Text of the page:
80,000 jobs lost, unemployment spikes

Employers slash jobs for third straight month while unemployment jumps to 5.1%, a nearly three-year high.

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By Chris Isidore, CNNMoney.com senior writer

In my current job, I amÖ
  • Loving it; itís my dream job
  • Unhappy; but itís a paycheck
  • Miserable; thank God itís Friday

NEW YORK (CNNMoney.com) -- U.S. employers slashed jobs for the third straight month in March and unemployment rose to a nearly three-year high, offering the latest signs that the economy has fallen into a recession.

The Labor Department's much anticipated report, released Friday, showed a net loss of 80,000 jobs last month. That marks the third straight month that jobs have fallen - the longest period of decline since early 2003.

Economists surveyed by Briefing.com had forecast that payrolls would fall by 50,000 in the latest reading.

The new report also pegged job losses in January and February at 76,000 each month.

Those revisions added an additional 67,000 job losses to previous readings. The Labor Department now estimates that the economy has shed 232,000 jobs in the first three months of this year.

"The revisions are the real surprise in the report," said John Silvia, chief economist for Wachovia. "If we had known it was anything like that, there would not have been any debate going on about whether we were in a recession. It's pretty stark."

The job losses were widespread, with the battered construction sector losing 51,000 jobs and manufacturing employment falling by 48,000. But there were also losses in key service sector industries. Retail employment dropped by 12,000 jobs, and business and professional service employers cut staff by 35,000.

Unemployment rate rises

The unemployment rate jumped to 5.1% from 4.8% in February. The new reading is the highest level since September 2005 in the wake of Hurricane Katrina. Economists had forecast that unemployment would rise to 5%.

The unemployment rate is based on a separate survey of households, rather than the employer survey that produces the closely watched payroll number.

The household survey gave an even grimmer view of job losses. It found that the number of Americans saying they were unemployed soared by 434,000, the biggest jump in that reading since October 2001, right after the Sept. 11 attacks.

Economists say the prospect of a quick pick-up in jobs is not good, given current problems in the economy. Silvia estimates there will be job losses every month through at least August.

"It's not going to be a lot of fun. Recessions are never fun," he said.

Others say that job losses could continue into next year.

"The job market is a lagging indicator," said Arpitha Bykere, economic analyst at RGE Monitor.com. "We can expect the picture to get gloomier. We won't see a positive picture any time soon, even if the economy recovers."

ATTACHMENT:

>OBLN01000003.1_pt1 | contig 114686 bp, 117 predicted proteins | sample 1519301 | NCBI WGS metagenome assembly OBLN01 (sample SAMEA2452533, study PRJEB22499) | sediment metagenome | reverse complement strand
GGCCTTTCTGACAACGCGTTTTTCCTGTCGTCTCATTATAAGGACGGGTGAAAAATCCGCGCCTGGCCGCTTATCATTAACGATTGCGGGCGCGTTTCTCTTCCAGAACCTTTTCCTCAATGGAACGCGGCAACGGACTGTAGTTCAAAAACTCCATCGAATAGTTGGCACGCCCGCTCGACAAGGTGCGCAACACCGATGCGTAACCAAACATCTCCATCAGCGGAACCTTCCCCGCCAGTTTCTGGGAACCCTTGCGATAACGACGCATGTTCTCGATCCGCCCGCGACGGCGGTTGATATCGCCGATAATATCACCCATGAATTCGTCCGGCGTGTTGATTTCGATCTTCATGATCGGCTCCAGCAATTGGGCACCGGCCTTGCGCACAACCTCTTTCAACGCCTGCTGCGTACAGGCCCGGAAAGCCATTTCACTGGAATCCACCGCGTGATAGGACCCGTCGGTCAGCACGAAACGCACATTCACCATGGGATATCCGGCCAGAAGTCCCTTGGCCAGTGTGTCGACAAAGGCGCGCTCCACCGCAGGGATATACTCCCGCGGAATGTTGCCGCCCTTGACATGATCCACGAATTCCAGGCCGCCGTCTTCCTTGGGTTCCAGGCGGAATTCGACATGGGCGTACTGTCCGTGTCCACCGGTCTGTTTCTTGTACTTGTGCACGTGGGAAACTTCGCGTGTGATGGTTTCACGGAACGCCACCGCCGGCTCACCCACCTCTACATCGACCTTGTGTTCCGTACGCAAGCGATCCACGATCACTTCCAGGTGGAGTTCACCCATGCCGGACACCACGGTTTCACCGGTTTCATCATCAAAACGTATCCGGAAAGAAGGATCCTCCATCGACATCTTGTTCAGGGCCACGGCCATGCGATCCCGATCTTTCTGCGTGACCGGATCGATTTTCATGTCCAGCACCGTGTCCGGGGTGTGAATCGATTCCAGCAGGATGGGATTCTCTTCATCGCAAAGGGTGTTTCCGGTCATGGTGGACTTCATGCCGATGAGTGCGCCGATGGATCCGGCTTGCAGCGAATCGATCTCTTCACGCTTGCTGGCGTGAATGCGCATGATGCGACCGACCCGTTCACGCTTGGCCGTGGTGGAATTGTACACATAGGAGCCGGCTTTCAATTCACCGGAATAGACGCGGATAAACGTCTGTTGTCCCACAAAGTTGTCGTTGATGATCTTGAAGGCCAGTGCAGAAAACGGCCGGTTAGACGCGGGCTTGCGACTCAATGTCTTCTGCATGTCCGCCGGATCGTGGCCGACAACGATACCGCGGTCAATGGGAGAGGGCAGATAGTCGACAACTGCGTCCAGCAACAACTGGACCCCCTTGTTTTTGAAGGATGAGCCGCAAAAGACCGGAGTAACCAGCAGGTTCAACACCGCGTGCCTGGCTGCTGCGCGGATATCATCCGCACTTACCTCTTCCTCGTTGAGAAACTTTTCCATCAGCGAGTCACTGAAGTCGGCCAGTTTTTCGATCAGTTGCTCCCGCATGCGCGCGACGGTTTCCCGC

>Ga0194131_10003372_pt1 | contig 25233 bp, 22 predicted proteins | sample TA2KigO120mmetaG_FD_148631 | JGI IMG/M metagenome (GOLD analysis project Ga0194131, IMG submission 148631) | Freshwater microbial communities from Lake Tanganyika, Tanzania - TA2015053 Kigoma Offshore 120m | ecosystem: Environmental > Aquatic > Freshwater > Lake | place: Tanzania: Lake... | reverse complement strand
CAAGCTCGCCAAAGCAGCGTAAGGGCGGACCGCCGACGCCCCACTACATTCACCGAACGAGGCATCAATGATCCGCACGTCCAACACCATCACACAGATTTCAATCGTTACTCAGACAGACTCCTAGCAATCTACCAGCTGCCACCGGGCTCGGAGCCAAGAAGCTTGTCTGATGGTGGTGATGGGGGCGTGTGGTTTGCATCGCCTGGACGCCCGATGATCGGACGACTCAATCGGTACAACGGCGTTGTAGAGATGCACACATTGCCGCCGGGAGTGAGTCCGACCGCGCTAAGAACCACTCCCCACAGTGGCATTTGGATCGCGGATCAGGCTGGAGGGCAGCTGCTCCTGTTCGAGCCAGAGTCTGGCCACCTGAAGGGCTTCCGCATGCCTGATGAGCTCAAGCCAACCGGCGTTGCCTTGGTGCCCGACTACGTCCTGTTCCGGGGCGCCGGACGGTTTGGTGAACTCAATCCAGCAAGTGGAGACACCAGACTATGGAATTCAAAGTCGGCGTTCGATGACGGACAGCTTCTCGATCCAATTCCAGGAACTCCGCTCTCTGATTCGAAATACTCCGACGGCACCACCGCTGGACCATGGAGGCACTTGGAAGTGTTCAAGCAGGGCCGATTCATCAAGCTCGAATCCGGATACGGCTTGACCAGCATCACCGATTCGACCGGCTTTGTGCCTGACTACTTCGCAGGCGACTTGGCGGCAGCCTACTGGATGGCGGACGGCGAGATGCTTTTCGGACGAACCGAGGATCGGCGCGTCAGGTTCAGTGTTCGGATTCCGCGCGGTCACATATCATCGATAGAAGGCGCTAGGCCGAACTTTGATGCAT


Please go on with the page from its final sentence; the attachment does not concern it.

But some other experts said that while job losses are climbing, the job market is still relatively strong by historic standards, although even they expressed concerns about growing weakness.

"So far the job strength has held up consumer spending when there's been a lot of other bad news," said Tig Gilliam, CEO of Adecco Group North America, the unit of the world's largest employment agency. "If we have serious job deterioration in the job market, that could feed into problems. But as long as we're at 5.1% unemployment, or even 5.5%, I don't think that should drive a consumer spending halt."

Still the 5.1% unemployment rate only describes part of the problem for those struggling to find work in the battered labor market. The number of people outside of agriculture who are working part time who want to work full-time is now up 591,000 compared to a year ago.

Candidates chime in

The job report reverberated on the campaign trail Friday, as the presidential candidates sounded off on the economy.

"Despite today's news, the Democrats will continue to advance their anti-growth agenda," said Sen. John McCain, the presumed Republican nominee.

Democratic frontrunner Sen. Barack Obama called the report "the latest evidence that Washington needs fundamental change because it has failed the American people." And Democratic hopeful Sen. Hillary Clinton said "it's time the president and John McCain recognize the r-word: reality."

The job outlook will be a key factor influencing interest rate decisions by the Federal Reserve when it meets on April 29-30.

Earlier this week, Fed Chairman Ben Bernanke made his bleakest and bluntest assessment on the economy's condition. The central bank chief told a joint congressional committee that a recession is possible in the first half of this year.

Investors placing bets using Chicago Board of Trade options were already pricing in a 100% chance of at least another quarter-percentage point cut even before the jobs report came out. But the chance of a half-point cut rose to 38% in morning trading following the report, after being at 20% at the end of trading Thursday.  To top of page

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